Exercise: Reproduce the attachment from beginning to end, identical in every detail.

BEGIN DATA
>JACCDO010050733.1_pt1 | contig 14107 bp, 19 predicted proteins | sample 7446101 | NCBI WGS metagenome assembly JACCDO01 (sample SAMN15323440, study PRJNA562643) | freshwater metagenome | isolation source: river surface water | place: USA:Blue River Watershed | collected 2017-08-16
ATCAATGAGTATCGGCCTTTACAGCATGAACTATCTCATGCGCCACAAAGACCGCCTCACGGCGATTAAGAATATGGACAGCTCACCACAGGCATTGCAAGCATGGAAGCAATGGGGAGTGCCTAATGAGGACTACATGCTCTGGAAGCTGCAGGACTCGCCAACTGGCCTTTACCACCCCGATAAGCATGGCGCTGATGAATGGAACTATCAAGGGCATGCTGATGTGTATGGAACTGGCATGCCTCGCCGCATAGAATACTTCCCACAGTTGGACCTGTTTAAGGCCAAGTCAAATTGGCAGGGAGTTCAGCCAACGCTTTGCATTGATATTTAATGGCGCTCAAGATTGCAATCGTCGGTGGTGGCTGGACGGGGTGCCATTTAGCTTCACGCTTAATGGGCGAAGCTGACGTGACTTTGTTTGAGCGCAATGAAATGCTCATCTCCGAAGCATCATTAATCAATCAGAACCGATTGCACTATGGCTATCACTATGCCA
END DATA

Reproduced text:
>JACCDO010050733.1_pt1 | contig 14107 bp, 19 predicted proteins | sample 7446101 | NCBI WGS metagenome assembly JACCDO01 (sample SAMN15323440, study PRJNA562643) | freshwater metagenome | isolation source: river surface water | place: USA:Blue River Watershed | collected 2017-08-16
ATCAATGAGTATCGGCCTTTACAGCATGAACTATCTCATGCGCCACAAAGACCGCCTCACGGCGATTAAGAATATGGACAGCTCACCACAGGCATTGCAAGCATGGAAGCAATGGGGAGTGCCTAATGAGGACTACATGCTCTGGAAGCTGCAGGACTCGCCAACTGGCCTTTACCACCCCGATAAGCATGGCGCTGATGAATGGAACTATCAAGGGCATGCTGATGTGTATGGAACTGGCATGCCTCGCCGCATAGAATACTTCCCACAGTTGGACCTGTTTAAGGCCAAGTCAAATTGGCAGGGAGTTCAGCCAACGCTTTGCATTGATATTTAATGGCGCTCAAGATTGCAATCGTCGGTGGTGGCTGGACGGGGTGCCATTTAGCTTCACGCTTAATGGGCGAAGCTGACGTGACTTTGTTTGAGCGCAATGAAATGCTCATCTCCGAAGCATCATTAATCAATCAGAACCGATTGCACTATGGCTATCACTATGCCA